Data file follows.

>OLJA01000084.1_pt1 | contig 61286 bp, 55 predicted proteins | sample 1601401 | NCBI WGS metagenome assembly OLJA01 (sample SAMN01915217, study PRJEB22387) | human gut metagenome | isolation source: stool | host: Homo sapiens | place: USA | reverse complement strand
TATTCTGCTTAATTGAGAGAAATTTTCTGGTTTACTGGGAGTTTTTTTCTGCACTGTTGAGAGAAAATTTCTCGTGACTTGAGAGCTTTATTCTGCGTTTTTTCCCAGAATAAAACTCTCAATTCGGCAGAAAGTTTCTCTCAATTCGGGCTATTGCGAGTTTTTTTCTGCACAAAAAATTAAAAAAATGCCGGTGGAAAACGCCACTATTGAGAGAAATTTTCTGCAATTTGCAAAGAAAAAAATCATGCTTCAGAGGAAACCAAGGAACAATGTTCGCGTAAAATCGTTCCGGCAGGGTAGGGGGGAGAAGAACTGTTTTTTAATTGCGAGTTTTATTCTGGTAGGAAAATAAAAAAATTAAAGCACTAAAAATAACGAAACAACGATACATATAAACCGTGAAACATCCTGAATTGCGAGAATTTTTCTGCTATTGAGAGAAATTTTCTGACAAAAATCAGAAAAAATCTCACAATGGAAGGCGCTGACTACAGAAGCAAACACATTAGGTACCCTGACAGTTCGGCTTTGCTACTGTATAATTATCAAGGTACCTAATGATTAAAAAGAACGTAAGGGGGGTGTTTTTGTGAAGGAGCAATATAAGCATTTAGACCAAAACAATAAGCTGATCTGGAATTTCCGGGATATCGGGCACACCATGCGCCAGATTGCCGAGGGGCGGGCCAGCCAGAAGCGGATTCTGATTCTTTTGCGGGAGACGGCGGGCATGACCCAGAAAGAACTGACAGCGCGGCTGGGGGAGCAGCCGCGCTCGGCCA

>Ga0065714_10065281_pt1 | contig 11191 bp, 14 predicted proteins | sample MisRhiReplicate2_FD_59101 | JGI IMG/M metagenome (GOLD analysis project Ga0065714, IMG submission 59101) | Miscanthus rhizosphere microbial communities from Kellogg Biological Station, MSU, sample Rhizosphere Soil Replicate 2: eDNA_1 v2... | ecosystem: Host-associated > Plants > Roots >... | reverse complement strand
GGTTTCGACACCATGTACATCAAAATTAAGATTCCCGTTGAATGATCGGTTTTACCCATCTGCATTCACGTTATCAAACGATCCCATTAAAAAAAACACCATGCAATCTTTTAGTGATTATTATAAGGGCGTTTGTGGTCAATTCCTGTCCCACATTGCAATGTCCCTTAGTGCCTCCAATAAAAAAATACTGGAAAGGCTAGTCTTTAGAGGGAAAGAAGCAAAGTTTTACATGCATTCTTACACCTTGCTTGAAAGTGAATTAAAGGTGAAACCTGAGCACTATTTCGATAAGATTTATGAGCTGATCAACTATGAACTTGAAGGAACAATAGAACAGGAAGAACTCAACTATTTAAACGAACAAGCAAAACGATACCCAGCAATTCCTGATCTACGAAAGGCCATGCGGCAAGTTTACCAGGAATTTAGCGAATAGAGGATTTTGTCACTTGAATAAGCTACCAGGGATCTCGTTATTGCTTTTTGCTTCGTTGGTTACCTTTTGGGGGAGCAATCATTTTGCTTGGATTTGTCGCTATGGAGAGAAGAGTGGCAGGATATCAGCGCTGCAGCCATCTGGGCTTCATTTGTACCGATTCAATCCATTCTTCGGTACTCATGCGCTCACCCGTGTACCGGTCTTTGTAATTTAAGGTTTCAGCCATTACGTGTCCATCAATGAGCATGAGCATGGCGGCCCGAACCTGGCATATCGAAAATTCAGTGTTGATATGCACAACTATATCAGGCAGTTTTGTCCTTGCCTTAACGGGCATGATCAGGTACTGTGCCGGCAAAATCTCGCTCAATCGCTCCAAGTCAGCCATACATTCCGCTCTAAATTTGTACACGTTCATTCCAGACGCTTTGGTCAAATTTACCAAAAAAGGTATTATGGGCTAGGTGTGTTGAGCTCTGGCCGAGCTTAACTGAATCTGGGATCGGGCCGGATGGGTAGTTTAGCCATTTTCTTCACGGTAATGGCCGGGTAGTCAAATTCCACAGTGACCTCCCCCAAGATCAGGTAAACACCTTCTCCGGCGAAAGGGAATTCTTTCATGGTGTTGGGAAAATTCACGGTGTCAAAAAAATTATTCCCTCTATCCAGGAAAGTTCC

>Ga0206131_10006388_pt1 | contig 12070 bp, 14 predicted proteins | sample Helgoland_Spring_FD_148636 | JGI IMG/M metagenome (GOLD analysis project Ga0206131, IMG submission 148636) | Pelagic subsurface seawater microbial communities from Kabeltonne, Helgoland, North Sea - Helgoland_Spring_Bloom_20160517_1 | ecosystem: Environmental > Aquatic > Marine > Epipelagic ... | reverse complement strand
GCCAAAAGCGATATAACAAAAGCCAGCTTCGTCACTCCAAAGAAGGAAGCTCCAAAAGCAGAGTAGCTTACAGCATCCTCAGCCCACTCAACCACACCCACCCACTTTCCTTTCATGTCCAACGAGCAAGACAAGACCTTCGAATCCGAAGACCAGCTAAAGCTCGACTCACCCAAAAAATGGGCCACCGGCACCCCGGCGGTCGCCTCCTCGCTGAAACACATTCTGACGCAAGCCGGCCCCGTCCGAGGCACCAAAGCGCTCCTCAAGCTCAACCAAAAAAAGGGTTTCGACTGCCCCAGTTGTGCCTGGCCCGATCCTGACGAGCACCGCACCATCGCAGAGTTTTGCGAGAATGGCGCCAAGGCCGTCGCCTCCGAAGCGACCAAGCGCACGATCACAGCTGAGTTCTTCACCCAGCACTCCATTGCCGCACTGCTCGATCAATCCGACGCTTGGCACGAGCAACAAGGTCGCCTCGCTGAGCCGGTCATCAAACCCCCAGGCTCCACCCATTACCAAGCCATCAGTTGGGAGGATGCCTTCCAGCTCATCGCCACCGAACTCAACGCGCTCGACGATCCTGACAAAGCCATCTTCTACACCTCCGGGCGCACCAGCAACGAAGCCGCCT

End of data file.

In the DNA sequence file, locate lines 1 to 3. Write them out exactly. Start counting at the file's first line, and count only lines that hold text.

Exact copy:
>OLJA01000084.1_pt1 | contig 61286 bp, 55 predicted proteins | sample 1601401 | NCBI WGS metagenome assembly OLJA01 (sample SAMN01915217, study PRJEB22387) | human gut metagenome | isolation source: stool | host: Homo sapiens | place: USA | reverse complement strand
TATTCTGCTTAATTGAGAGAAATTTTCTGGTTTACTGGGAGTTTTTTTCTGCACTGTTGAGAGAAAATTTCTCGTGACTTGAGAGCTTTATTCTGCGTTTTTTCCCAGAATAAAACTCTCAATTCGGCAGAAAGTTTCTCTCAATTCGGGCTATTGCGAGTTTTTTTCTGCACAAAAAATTAAAAAAATGCCGGTGGAAAACGCCACTATTGAGAGAAATTTTCTGCAATTTGCAAAGAAAAAAATCATGCTTCAGAGGAAACCAAGGAACAATGTTCGCGTAAAATCGTTCCGGCAGGGTAGGGGGGAGAAGAACTGTTTTTTAATTGCGAGTTTTATTCTGGTAGGAAAATAAAAAAATTAAAGCACTAAAAATAACGAAACAACGATACATATAAACCGTGAAACATCCTGAATTGCGAGAATTTTTCTGCTATTGAGAGAAATTTTCTGACAAAAATCAGAAAAAATCTCACAATGGAAGGCGCTGACTACAGAAGCAAACACATTAGGTACCCTGACAGTTCGGCTTTGCTACTGTATAATTATCAAGGTACCTAATGATTAAAAAGAACGTAAGGGGGGTGTTTTTGTGAAGGAGCAATATAAGCATTTAGACCAAAACAATAAGCTGATCTGGAATTTCCGGGATATCGGGCACACCATGCGCCAGATTGCCGAGGGGCGGGCCAGCCAGAAGCGGATTCTGATTCTTTTGCGGGAGACGGCGGGCATGACCCAGAAAGAACTGACAGCGCGGCTGGGGGAGCAGCCGCGCTCGGCCA

>Ga0065714_10065281_pt1 | contig 11191 bp, 14 predicted proteins | sample MisRhiReplicate2_FD_59101 | JGI IMG/M metagenome (GOLD analysis project Ga0065714, IMG submission 59101) | Miscanthus rhizosphere microbial communities from Kellogg Biological Station, MSU, sample Rhizosphere Soil Replicate 2: eDNA_1 v2... | ecosystem: Host-associated > Plants > Roots >... | reverse complement strand